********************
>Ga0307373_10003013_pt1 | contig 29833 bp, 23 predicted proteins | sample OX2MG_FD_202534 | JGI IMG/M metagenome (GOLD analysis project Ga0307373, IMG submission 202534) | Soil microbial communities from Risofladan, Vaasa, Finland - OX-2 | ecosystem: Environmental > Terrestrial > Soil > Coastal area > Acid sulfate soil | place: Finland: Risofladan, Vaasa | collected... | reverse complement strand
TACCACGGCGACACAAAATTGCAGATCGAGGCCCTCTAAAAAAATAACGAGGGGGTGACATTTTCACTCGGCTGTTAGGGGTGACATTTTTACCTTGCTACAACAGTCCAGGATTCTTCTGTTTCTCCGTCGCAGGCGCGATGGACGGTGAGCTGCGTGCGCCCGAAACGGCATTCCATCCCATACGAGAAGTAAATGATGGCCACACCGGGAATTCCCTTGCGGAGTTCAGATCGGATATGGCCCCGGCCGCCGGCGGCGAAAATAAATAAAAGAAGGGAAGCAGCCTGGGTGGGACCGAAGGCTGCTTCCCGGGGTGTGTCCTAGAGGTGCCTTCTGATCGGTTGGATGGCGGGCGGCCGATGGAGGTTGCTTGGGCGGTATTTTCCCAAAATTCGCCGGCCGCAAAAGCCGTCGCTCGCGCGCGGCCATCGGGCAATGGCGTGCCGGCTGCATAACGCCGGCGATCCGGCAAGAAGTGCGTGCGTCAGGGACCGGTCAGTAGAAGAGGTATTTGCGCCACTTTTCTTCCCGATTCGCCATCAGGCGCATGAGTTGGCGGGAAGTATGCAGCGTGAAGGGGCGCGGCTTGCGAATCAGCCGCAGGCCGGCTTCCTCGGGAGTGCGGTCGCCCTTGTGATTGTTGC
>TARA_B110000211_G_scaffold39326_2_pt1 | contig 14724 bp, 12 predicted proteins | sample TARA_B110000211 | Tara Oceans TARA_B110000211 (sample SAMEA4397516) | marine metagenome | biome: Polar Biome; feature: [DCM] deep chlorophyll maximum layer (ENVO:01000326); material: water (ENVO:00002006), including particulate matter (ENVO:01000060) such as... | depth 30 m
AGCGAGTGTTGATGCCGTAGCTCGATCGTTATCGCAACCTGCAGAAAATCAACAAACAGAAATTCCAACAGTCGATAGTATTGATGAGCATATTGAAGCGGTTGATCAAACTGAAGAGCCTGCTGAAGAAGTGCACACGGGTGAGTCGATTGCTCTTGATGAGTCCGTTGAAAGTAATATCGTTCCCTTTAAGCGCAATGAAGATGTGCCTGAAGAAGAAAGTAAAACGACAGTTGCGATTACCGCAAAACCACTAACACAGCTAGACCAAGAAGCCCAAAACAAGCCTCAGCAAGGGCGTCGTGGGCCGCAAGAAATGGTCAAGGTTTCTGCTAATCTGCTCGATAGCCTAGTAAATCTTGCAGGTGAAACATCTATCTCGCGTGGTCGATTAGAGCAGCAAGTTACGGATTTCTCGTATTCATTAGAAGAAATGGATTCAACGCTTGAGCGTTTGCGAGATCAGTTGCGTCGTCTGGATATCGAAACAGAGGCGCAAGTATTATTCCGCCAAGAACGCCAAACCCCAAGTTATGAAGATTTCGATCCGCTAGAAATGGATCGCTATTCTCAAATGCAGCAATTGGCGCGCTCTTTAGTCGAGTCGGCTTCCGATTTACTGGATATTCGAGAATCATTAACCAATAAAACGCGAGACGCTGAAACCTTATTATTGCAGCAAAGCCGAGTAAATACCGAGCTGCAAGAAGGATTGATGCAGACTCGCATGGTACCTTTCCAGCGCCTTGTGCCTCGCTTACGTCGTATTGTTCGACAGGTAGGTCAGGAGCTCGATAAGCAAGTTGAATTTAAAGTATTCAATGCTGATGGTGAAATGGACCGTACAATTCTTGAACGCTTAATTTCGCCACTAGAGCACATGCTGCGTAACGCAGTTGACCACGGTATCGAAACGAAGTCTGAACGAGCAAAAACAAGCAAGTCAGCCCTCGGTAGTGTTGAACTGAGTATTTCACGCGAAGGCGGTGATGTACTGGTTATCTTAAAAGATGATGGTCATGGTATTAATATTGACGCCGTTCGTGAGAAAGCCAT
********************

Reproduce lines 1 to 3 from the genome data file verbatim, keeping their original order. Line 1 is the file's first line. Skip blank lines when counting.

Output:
>Ga0307373_10003013_pt1 | contig 29833 bp, 23 predicted proteins | sample OX2MG_FD_202534 | JGI IMG/M metagenome (GOLD analysis project Ga0307373, IMG submission 202534) | Soil microbial communities from Risofladan, Vaasa, Finland - OX-2 | ecosystem: Environmental > Terrestrial > Soil > Coastal area > Acid sulfate soil | place: Finland: Risofladan, Vaasa | collected... | reverse complement strand
TACCACGGCGACACAAAATTGCAGATCGAGGCCCTCTAAAAAAATAACGAGGGGGTGACATTTTCACTCGGCTGTTAGGGGTGACATTTTTACCTTGCTACAACAGTCCAGGATTCTTCTGTTTCTCCGTCGCAGGCGCGATGGACGGTGAGCTGCGTGCGCCCGAAACGGCATTCCATCCCATACGAGAAGTAAATGATGGCCACACCGGGAATTCCCTTGCGGAGTTCAGATCGGATATGGCCCCGGCCGCCGGCGGCGAAAATAAATAAAAGAAGGGAAGCAGCCTGGGTGGGACCGAAGGCTGCTTCCCGGGGTGTGTCCTAGAGGTGCCTTCTGATCGGTTGGATGGCGGGCGGCCGATGGAGGTTGCTTGGGCGGTATTTTCCCAAAATTCGCCGGCCGCAAAAGCCGTCGCTCGCGCGCGGCCATCGGGCAATGGCGTGCCGGCTGCATAACGCCGGCGATCCGGCAAGAAGTGCGTGCGTCAGGGACCGGTCAGTAGAAGAGGTATTTGCGCCACTTTTCTTCCCGATTCGCCATCAGGCGCATGAGTTGGCGGGAAGTATGCAGCGTGAAGGGGCGCGGCTTGCGAATCAGCCGCAGGCCGGCTTCCTCGGGAGTGCGGTCGCCCTTGTGATTGTTGC
>TARA_B110000211_G_scaffold39326_2_pt1 | contig 14724 bp, 12 predicted proteins | sample TARA_B110000211 | Tara Oceans TARA_B110000211 (sample SAMEA4397516) | marine metagenome | biome: Polar Biome; feature: [DCM] deep chlorophyll maximum layer (ENVO:01000326); material: water (ENVO:00002006), including particulate matter (ENVO:01000060) such as... | depth 30 m